Animal Handling. Cook’s utensils would likely offer insight into how certain animals taste when prepared in certain ways, and it might also provide knowledge about foods certain creatures prefer or avoid, such as the myth that mice prefer cheese to peanut butter or cats actually can’t digest milk. It could also offer insight in how to present food to an animal or help you discern an animal’s favorite food.

Arcana. When it comes to Arcana there may very well be magical elements to certain foods. Proficiency in cook’s utensils might offer insight into certain magical foods or foods requiring magic to prepare. The dust of deliciousness used by Jester in Critical Role’s second campaign comes immediately to mind, here, as she used some magical sprinkles to get one over on a hag that had cursed Nott.

Deception. Proficiency in cook’s utensils might allow you to fudge information about food or, I don’t know, seduce someone with a cooking fetish? Look, I just wanna include as many possibilities as I can think of here, okay?

History. Okay, this one is actually listed in Xanathar’s Guide to Everything. Since history works to know cultural lore as well, proficiency in cook’s utensils would allow you to know about significant foods in a given culture. Things like latkes for Hanukkah, moon cakes during Chinese New Year and turkey for Thanksgiving come immediately to mind. Add a fantasy twist and you’ve got some development for your cultures and holidays!

Insight. Perhaps cook’s utensils would offer you ability to discern foods someone might especially enjoy or despise? Food allergies are also a thing, and noticing a lack of peanuts in a home located with a healthy peanut supply might also clue you in to such things.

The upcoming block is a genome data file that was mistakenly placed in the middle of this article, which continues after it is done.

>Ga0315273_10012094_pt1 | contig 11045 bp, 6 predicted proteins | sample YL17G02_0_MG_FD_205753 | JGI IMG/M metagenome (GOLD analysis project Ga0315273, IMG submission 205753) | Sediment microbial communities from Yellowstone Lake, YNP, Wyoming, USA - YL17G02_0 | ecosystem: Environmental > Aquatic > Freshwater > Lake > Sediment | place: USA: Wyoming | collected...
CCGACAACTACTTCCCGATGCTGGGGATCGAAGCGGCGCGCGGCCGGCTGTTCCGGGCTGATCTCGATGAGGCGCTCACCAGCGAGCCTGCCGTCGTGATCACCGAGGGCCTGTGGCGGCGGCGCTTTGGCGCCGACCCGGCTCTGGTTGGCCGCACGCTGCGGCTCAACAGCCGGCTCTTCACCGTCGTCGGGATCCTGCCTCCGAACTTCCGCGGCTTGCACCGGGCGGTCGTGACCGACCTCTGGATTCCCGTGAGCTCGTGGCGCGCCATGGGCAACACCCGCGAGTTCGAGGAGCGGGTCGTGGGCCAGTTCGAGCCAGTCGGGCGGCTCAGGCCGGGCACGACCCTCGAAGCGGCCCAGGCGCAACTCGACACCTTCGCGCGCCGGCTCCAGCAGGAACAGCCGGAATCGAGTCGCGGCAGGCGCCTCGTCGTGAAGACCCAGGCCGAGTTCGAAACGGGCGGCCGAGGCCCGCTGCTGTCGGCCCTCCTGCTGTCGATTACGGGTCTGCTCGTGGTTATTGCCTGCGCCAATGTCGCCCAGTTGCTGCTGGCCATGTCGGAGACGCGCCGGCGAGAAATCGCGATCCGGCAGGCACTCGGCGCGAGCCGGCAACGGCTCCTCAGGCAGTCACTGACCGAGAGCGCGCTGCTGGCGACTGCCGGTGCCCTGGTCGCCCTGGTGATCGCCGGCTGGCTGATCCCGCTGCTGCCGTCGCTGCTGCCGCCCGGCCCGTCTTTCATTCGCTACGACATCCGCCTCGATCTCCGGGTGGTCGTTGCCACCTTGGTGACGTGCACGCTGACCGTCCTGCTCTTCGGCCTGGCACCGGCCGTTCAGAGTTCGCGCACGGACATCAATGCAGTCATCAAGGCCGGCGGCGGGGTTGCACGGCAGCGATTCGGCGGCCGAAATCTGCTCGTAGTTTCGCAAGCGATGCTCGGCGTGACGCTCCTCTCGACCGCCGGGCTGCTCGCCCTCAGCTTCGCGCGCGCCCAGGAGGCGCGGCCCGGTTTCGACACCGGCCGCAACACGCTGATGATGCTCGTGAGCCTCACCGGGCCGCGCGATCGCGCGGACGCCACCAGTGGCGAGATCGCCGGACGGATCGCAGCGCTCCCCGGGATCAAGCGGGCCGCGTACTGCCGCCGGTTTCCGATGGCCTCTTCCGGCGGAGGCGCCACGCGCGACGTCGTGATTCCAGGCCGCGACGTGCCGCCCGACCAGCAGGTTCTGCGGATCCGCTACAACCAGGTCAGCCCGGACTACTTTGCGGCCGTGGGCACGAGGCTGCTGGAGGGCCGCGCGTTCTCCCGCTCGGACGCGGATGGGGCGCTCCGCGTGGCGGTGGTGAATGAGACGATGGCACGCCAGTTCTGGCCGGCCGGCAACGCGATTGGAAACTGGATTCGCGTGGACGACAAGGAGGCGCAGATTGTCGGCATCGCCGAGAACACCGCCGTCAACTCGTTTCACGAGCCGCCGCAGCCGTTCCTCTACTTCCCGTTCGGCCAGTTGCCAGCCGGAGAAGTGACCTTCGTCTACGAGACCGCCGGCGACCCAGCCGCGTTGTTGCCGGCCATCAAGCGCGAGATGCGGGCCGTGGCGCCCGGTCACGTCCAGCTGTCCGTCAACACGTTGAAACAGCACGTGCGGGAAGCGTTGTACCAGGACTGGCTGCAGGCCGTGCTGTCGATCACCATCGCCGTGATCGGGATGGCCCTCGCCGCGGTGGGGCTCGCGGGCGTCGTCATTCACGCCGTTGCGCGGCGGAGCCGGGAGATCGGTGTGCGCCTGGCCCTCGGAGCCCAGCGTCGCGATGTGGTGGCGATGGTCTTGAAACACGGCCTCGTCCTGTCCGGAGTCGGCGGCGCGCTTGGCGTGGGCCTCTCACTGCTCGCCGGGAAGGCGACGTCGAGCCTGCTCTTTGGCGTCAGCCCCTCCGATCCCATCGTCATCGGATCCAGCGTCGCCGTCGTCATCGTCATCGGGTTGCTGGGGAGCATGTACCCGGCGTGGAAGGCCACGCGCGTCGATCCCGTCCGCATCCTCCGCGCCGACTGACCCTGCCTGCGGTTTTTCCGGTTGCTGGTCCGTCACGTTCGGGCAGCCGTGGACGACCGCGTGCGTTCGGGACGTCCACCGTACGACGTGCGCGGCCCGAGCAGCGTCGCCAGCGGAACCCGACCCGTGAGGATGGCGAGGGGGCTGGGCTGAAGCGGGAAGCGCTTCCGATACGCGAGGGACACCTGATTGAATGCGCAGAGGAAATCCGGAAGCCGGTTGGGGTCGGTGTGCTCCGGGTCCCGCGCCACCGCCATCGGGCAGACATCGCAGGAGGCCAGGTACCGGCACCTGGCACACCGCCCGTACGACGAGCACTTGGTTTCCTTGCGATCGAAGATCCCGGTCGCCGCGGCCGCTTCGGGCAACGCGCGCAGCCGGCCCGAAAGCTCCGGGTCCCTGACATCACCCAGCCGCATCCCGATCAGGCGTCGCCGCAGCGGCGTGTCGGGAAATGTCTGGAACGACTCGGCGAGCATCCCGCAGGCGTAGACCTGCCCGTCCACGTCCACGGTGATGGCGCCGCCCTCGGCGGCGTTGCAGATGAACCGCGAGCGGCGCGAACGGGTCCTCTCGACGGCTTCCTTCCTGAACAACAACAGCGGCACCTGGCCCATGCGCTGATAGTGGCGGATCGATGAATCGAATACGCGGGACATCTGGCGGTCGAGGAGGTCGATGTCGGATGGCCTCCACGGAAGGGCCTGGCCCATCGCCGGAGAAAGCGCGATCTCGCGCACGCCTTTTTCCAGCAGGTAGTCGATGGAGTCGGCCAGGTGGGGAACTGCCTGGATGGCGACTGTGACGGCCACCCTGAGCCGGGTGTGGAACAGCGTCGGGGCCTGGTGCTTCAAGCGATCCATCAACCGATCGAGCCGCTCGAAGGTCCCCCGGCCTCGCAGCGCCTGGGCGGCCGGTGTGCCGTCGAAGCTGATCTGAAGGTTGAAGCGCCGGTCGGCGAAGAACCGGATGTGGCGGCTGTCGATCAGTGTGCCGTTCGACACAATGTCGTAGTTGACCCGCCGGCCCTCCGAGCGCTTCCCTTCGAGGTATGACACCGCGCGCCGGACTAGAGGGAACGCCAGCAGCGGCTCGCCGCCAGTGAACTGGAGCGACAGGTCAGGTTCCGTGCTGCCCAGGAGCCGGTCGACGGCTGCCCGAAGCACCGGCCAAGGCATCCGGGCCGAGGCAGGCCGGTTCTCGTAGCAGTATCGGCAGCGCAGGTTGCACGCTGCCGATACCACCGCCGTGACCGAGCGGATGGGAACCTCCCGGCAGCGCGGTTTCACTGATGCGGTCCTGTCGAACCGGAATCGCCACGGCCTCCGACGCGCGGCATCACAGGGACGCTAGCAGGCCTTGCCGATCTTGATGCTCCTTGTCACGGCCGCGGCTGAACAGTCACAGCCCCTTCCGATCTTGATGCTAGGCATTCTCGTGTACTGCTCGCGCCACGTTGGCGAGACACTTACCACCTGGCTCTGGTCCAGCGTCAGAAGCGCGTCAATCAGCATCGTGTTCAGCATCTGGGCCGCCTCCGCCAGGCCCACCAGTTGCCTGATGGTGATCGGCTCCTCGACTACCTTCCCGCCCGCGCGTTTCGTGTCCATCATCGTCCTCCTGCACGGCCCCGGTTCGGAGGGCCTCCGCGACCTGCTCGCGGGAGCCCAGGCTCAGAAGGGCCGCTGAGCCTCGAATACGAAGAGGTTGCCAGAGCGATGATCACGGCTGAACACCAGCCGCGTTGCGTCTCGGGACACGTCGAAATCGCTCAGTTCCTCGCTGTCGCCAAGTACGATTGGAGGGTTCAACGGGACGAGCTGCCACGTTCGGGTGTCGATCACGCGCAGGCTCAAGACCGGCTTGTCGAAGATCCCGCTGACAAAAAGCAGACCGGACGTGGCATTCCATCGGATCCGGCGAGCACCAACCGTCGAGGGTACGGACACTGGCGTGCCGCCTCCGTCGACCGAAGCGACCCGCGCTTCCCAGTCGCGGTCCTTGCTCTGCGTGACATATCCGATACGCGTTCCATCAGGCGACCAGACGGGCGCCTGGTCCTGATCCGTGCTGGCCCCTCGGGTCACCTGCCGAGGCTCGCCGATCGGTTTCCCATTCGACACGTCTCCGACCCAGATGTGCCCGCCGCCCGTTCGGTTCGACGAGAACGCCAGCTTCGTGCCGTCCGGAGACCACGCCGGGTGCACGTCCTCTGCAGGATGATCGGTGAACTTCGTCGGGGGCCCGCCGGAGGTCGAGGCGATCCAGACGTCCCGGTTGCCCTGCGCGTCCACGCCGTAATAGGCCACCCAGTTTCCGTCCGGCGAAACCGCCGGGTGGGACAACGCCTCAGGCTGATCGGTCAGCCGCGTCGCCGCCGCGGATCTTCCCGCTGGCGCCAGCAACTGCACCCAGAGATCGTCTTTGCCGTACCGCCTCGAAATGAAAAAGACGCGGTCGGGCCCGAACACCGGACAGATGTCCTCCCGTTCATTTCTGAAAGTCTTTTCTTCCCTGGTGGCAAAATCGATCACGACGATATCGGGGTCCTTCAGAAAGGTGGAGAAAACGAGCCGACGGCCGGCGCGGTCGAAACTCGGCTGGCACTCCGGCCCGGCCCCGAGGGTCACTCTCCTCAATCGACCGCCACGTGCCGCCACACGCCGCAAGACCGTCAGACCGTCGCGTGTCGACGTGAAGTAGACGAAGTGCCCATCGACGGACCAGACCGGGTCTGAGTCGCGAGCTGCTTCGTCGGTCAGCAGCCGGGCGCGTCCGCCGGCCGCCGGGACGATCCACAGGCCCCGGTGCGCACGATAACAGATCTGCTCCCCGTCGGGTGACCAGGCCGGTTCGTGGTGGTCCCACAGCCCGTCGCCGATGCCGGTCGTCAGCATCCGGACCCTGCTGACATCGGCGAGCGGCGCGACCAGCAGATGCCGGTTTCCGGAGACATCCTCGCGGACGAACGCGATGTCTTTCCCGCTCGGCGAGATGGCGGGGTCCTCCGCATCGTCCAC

Intimidation. Skill. With. Knives. And. Open. Flame. Need I say more?

Investigation. With proficiency in cook’s utensils, you would likely be able to tell if food was not prepared properly, if it was expired, if it were tampered with (i.e. poison), and you might also be able to discern the origin of trace amounts of food or what sort of creature had prepared or consumed a certain dish.

Medicine. XGtE offers an interesting twist here. While I would recommend certain foods might have medicinal properties (such as chicken soup or hot tea), it’s also stated you might use cook’s utensils to make medicine with a displeasing taste more palatable.

Nature. Knowledge of edible plants and animals is essential to any chef worth his salt. Thus, nature has a plethora of applications drawn from cook’s utensils. You might also know what plants and animals are normally toxic unless prepared properly, like puffer fish.

Perception. Every chef should have a developed palate, and tasting would definitely be augmented in a cook. Smelling, too.